The Gorerunner EP follows up 2016's self-titled album which featured predominantly danceable beats and slick vocals to make an electronica-infused, club-friendly kind of industrial. On this latest record, Jane In Space has become unhinged throwing down bombastic, in your face drums, more abrasive compressed vocals, and cathartic, noisy guitars.

'Little Raurus' sets the album off with a glitched-out beat and standard glib dialog sample. The twitchy verse gets bulldozed by a tsunami of dense distorted guitar accompanied by vocals that recall Perry Farrell at his heaviest. His singing surfs fluidly over the riffy deluge of guitar. In a snap transition, Jane In Space switches gears to their more dance-oriented material. 'Eat Your Face's synth lead will pop right out to Depeche Mode fans, baring a striking sonic resemblance to the keyboard lead of Violator's opener. This combined with the dark single note piano lines, punchy minimalist drums and distortion bubbling over guitars make this song a direct descendant of the British synth-pop titans' early 90s works. Rounding out the first half of the album, 'Full Stop' is a brooding, plodding crawl through the mud.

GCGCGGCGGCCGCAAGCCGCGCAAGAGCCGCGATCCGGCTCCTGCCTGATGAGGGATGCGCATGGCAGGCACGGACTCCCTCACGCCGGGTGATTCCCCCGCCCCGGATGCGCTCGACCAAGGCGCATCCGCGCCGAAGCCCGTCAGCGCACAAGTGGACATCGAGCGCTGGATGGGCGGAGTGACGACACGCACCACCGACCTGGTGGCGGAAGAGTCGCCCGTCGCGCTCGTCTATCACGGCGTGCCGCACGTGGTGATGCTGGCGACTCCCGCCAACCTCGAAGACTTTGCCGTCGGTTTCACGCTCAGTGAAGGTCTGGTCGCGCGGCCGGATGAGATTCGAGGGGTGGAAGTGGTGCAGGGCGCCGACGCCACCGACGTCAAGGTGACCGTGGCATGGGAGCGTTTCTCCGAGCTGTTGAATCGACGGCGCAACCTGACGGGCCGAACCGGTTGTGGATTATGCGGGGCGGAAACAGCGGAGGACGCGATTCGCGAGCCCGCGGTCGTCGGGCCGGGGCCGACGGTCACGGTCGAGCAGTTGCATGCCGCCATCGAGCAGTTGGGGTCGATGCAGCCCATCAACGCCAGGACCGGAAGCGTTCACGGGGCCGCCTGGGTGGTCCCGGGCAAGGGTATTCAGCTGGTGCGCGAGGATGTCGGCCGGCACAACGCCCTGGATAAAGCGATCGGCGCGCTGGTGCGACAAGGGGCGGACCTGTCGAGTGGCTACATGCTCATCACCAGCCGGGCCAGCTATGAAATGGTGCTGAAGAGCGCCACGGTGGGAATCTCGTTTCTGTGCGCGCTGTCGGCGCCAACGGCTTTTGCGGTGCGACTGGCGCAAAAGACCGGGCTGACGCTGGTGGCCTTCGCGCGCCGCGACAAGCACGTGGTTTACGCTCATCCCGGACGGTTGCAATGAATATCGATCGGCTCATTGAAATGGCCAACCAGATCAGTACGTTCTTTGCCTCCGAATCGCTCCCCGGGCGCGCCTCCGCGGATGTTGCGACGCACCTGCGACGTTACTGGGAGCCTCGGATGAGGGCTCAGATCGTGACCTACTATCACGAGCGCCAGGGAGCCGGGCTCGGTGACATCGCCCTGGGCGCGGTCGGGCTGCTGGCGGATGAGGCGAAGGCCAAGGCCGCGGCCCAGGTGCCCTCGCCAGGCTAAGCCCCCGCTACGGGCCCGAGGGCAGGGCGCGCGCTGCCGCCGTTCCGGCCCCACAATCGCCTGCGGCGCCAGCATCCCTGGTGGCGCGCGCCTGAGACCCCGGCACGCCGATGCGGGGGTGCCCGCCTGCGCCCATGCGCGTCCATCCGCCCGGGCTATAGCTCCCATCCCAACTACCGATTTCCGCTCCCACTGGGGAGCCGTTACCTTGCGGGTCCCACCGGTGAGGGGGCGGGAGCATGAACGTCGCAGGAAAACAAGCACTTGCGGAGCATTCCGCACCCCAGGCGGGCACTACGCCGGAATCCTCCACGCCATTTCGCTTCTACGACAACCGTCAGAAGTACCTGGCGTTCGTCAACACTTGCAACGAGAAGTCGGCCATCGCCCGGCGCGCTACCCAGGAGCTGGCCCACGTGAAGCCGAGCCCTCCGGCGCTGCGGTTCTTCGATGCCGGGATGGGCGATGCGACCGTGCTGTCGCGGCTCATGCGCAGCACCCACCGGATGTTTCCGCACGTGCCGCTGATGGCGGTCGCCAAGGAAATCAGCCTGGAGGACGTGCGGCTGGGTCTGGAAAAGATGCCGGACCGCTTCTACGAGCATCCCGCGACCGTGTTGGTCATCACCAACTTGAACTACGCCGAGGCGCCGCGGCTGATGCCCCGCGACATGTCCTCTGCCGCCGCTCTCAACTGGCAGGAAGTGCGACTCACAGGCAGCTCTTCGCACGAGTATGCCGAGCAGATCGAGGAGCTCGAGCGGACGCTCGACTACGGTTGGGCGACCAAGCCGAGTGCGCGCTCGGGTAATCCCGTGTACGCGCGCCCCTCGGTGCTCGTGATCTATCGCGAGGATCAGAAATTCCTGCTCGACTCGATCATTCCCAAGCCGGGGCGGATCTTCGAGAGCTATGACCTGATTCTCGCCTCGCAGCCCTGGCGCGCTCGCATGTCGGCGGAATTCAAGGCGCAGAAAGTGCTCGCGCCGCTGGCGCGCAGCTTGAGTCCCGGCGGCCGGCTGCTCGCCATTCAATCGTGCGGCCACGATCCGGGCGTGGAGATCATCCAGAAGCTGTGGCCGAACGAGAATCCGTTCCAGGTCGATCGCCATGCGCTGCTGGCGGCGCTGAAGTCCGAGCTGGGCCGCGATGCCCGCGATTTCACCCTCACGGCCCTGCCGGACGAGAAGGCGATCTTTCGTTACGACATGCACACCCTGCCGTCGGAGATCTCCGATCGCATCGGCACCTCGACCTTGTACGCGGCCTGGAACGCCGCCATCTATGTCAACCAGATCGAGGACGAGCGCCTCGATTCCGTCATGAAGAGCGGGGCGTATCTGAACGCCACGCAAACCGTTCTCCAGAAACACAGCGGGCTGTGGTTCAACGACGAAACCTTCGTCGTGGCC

The album hits its pop pinnacle with the quasi-ballad 'Breaking Glass'. Jane In Space leaves behind the glitchy beats and other industrial tropes to deliver a piano-led piece with wistful vocals and the tom-heavy drums that have become synonymous with emotionally significant tracks. The song tells of the constructs of modern success and whether you can find freedom in that success or freedom in the letting go of the need for it. The album's title track has the barren verses of a Tricky song, swelling to a throbbing, run through the jungle scenario to finish it off. 'Through the Vines' again employs scooped-out programmed drums and buzzing, stomping soundscapes to take the album to its sprawling, noisy conclusion.

Gorerunner is an album for fans of industrial's gritty, emotionally stirring subgenre. An album made for reflection rather than cyber club dancing. If Nine Inch Nails artistic masterpiece is a favourite of yours, then the latest effort from Jane In Space is definitely speaking your language.